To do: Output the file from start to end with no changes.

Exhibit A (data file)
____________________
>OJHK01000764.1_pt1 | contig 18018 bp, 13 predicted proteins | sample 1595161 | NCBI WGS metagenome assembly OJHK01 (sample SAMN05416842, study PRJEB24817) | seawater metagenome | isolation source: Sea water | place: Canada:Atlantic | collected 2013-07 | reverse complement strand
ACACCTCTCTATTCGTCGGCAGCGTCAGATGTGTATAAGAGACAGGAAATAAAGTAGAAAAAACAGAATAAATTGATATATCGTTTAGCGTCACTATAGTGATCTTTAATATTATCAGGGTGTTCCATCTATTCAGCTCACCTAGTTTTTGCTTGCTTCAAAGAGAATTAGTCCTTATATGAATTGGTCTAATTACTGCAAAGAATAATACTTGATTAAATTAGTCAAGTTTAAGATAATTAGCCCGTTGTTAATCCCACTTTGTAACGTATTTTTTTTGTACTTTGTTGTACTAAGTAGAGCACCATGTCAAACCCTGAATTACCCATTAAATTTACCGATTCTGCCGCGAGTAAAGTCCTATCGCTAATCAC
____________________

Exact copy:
>OJHK01000764.1_pt1 | contig 18018 bp, 13 predicted proteins | sample 1595161 | NCBI WGS metagenome assembly OJHK01 (sample SAMN05416842, study PRJEB24817) | seawater metagenome | isolation source: Sea water | place: Canada:Atlantic | collected 2013-07 | reverse complement strand
ACACCTCTCTATTCGTCGGCAGCGTCAGATGTGTATAAGAGACAGGAAATAAAGTAGAAAAAACAGAATAAATTGATATATCGTTTAGCGTCACTATAGTGATCTTTAATATTATCAGGGTGTTCCATCTATTCAGCTCACCTAGTTTTTGCTTGCTTCAAAGAGAATTAGTCCTTATATGAATTGGTCTAATTACTGCAAAGAATAATACTTGATTAAATTAGTCAAGTTTAAGATAATTAGCCCGTTGTTAATCCCACTTTGTAACGTATTTTTTTTGTACTTTGTTGTACTAAGTAGAGCACCATGTCAAACCCTGAATTACCCATTAAATTTACCGATTCTGCCGCGAGTAAAGTCCTATCGCTAATCAC